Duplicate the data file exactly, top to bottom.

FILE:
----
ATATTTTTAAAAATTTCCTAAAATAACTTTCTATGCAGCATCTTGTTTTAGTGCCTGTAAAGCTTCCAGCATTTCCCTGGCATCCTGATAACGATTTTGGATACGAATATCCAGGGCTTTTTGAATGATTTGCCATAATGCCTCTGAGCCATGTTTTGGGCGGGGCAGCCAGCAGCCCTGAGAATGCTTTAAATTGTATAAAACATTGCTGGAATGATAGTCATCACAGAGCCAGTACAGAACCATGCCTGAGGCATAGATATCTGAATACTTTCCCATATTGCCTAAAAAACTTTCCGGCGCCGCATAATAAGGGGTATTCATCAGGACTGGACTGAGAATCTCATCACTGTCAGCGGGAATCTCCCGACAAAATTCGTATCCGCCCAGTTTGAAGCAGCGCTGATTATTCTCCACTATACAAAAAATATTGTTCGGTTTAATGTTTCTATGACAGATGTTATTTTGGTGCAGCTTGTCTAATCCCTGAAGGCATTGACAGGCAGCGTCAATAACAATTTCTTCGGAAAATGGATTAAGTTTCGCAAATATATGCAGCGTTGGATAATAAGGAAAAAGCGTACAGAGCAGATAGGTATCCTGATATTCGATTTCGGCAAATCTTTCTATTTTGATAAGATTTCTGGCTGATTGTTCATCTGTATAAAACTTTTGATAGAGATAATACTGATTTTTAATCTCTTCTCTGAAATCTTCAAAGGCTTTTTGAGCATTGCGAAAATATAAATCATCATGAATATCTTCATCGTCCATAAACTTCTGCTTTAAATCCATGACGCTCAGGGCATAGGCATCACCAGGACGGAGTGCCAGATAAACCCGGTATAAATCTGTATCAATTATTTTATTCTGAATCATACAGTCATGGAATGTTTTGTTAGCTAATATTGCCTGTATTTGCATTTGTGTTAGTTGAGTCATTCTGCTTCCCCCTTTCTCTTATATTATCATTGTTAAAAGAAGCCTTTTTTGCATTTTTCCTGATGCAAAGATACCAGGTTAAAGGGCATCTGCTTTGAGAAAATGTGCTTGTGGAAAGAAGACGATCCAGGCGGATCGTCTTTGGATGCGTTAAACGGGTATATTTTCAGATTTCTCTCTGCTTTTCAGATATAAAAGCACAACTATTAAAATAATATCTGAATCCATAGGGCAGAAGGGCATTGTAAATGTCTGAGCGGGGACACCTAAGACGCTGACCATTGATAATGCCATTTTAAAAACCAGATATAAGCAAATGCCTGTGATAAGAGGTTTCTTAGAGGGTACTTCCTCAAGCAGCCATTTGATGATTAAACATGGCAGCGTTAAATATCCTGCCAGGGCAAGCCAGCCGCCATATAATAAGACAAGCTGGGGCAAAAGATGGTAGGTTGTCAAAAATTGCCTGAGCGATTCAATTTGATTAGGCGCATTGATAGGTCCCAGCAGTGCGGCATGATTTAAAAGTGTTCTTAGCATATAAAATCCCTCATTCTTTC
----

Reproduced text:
ATATTTTTAAAAATTTCCTAAAATAACTTTCTATGCAGCATCTTGTTTTAGTGCCTGTAAAGCTTCCAGCATTTCCCTGGCATCCTGATAACGATTTTGGATACGAATATCCAGGGCTTTTTGAATGATTTGCCATAATGCCTCTGAGCCATGTTTTGGGCGGGGCAGCCAGCAGCCCTGAGAATGCTTTAAATTGTATAAAACATTGCTGGAATGATAGTCATCACAGAGCCAGTACAGAACCATGCCTGAGGCATAGATATCTGAATACTTTCCCATATTGCCTAAAAAACTTTCCGGCGCCGCATAATAAGGGGTATTCATCAGGACTGGACTGAGAATCTCATCACTGTCAGCGGGAATCTCCCGACAAAATTCGTATCCGCCCAGTTTGAAGCAGCGCTGATTATTCTCCACTATACAAAAAATATTGTTCGGTTTAATGTTTCTATGACAGATGTTATTTTGGTGCAGCTTGTCTAATCCCTGAAGGCATTGACAGGCAGCGTCAATAACAATTTCTTCGGAAAATGGATTAAGTTTCGCAAATATATGCAGCGTTGGATAATAAGGAAAAAGCGTACAGAGCAGATAGGTATCCTGATATTCGATTTCGGCAAATCTTTCTATTTTGATAAGATTTCTGGCTGATTGTTCATCTGTATAAAACTTTTGATAGAGATAATACTGATTTTTAATCTCTTCTCTGAAATCTTCAAAGGCTTTTTGAGCATTGCGAAAATATAAATCATCATGAATATCTTCATCGTCCATAAACTTCTGCTTTAAATCCATGACGCTCAGGGCATAGGCATCACCAGGACGGAGTGCCAGATAAACCCGGTATAAATCTGTATCAATTATTTTATTCTGAATCATACAGTCATGGAATGTTTTGTTAGCTAATATTGCCTGTATTTGCATTTGTGTTAGTTGAGTCATTCTGCTTCCCCCTTTCTCTTATATTATCATTGTTAAAAGAAGCCTTTTTTGCATTTTTCCTGATGCAAAGATACCAGGTTAAAGGGCATCTGCTTTGAGAAAATGTGCTTGTGGAAAGAAGACGATCCAGGCGGATCGTCTTTGGATGCGTTAAACGGGTATATTTTCAGATTTCTCTCTGCTTTTCAGATATAAAAGCACAACTATTAAAATAATATCTGAATCCATAGGGCAGAAGGGCATTGTAAATGTCTGAGCGGGGACACCTAAGACGCTGACCATTGATAATGCCATTTTAAAAACCAGATATAAGCAAATGCCTGTGATAAGAGGTTTCTTAGAGGGTACTTCCTCAAGCAGCCATTTGATGATTAAACATGGCAGCGTTAAATATCCTGCCAGGGCAAGCCAGCCGCCATATAATAAGACAAGCTGGGGCAAAAGATGGTAGGTTGTCAAAAATTGCCTGAGCGATTCAATTTGATTAGGCGCATTGATAGGTCCCAGCAGTGCGGCATGATTTAAAAGTGTTCTTAGCATATAAAATCCCTCATTCTTTC